Does a positive alert by a well-trained and certified K9 constitute probable cause?

Yes, generally. See Florida v. Harris (2013) 568 U.S. 237. The Supreme Court held that the test to be applied is “whether all the facts surrounding a dog’s alert, viewed through the lens of common sense, would make a reasonably prudent person think that a search would reveal contraband or evidence of a crime. A sniff is up to snuff when it meets that test.” Harris, supra, at 248.

However, there have been new cases that hold, in the context of marijuana, the alert of a K9 is only part of determining probable cause. The Colorado Supreme Court, in People v. McKnight (2019) 2019 CO 36, has departed from United States Supreme Court precedent in holding that LE must have reasonable suspicion to believe that an item or area contains a drug in violation of state law before deploying a marijuana trained drug-detection dog for an exploratory sniff. Colorado goes on to hold that even if a marijuana trained K9 alerts, the alert is only a factor in determining probable cause. This is in direct conflict with the United States Supreme Court. Colorado justified the departure by stating that since a marijuana trained K9 could be detecting “legal” activity (personal possession of marijuana) this transforms the “sniff” into a search which needs probable cause to justify it.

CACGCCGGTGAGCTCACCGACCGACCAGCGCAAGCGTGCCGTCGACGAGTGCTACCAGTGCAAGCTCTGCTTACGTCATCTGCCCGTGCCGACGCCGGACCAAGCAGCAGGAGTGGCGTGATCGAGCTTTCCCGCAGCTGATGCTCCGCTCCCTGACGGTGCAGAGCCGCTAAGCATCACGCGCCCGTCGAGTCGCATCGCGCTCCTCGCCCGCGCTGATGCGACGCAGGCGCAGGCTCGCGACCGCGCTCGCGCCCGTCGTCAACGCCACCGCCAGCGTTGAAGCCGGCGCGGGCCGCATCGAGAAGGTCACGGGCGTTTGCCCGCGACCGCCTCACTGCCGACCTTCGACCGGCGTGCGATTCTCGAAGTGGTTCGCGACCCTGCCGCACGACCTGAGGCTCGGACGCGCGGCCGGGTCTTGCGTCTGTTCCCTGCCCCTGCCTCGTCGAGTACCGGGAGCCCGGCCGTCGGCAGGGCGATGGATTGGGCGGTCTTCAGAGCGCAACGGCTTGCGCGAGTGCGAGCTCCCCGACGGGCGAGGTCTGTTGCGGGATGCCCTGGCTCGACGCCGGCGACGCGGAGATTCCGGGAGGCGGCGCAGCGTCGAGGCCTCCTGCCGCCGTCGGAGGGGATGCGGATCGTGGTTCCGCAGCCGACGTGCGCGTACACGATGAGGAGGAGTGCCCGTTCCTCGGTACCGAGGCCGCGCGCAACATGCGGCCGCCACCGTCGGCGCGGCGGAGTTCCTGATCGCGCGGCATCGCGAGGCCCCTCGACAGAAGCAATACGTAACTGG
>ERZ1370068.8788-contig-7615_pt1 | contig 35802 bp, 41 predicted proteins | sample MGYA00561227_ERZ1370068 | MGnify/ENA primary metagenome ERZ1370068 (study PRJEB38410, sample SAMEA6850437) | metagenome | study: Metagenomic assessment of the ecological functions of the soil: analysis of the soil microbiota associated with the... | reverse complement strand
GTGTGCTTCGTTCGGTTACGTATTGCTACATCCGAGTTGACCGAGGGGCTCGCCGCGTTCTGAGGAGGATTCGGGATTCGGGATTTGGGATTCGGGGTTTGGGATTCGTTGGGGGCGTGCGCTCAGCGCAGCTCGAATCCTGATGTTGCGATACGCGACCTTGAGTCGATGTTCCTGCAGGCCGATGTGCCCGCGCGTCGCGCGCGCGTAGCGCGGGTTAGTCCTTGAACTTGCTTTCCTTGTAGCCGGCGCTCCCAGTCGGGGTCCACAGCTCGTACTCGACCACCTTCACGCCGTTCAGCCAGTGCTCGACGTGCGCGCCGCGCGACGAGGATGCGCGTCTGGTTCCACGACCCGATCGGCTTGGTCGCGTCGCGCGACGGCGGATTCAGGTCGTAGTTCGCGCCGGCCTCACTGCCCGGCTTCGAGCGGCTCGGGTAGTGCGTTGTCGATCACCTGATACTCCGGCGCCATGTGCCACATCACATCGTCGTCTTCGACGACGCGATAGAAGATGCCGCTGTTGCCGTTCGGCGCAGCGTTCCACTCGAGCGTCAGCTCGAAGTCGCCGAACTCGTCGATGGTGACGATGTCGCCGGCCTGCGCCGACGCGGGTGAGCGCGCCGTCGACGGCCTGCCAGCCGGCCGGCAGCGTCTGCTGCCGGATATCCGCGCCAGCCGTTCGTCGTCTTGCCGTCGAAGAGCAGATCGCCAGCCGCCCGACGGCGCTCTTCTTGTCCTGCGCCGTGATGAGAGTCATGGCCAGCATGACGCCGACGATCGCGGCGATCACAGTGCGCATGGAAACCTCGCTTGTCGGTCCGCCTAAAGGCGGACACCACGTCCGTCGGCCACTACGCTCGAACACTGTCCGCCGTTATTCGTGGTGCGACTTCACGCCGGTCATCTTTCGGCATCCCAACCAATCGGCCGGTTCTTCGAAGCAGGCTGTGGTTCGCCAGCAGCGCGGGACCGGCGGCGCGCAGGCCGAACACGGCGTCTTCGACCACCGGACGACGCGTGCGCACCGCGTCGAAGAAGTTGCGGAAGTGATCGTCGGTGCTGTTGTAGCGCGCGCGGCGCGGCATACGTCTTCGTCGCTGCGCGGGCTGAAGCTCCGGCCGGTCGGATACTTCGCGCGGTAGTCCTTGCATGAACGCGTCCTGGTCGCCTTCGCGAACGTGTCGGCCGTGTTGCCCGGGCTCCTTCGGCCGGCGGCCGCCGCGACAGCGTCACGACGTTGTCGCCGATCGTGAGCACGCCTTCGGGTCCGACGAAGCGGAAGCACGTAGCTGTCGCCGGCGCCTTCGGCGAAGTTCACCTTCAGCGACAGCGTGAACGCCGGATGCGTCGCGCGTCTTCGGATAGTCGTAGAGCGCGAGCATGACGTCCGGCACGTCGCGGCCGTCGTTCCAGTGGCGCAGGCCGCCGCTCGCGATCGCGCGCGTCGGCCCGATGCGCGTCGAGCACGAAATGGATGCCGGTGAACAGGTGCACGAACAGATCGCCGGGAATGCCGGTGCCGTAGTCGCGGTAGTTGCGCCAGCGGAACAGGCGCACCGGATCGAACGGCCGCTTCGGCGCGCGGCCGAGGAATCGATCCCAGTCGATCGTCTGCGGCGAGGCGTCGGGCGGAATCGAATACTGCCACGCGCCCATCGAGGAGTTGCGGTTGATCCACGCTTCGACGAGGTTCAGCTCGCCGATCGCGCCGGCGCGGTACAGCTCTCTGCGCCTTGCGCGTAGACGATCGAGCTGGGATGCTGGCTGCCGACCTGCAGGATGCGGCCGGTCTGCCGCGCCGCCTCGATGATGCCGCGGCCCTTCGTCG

California, until recently, has been in line with the United States Supreme Court; if evidence of marijuana comes to light, LE has the right to continue to investigate to determine if the marijuana is legally possessed. People v. Waxler (2014) 224 Cal.App.4th 712. However, in People v. Lee (4th Dist. 2019) 40 Cal.App.5th 853, the court held that since California law now “expressly provides that legal cannabis and related products “are not contraband” and their possession and/or use “shall [not] constitute the basis for detention, search, or arrest,” the small amount of marijuana found was not probable cause to allow for a search. While Lee was not a K9 case, it has ramifications for K9 sniffs. The courts could well follow Colorado’s lead. To address this, handlers should indicate that their K9 is trained in many scents and could be alerting to one or many scents. Also, be sure to note anything that would indicate illegal possession of marijuana; multiple phones, large amounts of cash, packaging, etc. or any other illegal possession of another controlled substance.

Other states are trending toward Colorado’s position as they legalize marijuana. Check with our member’s portion of the website for cases pertaining to your state.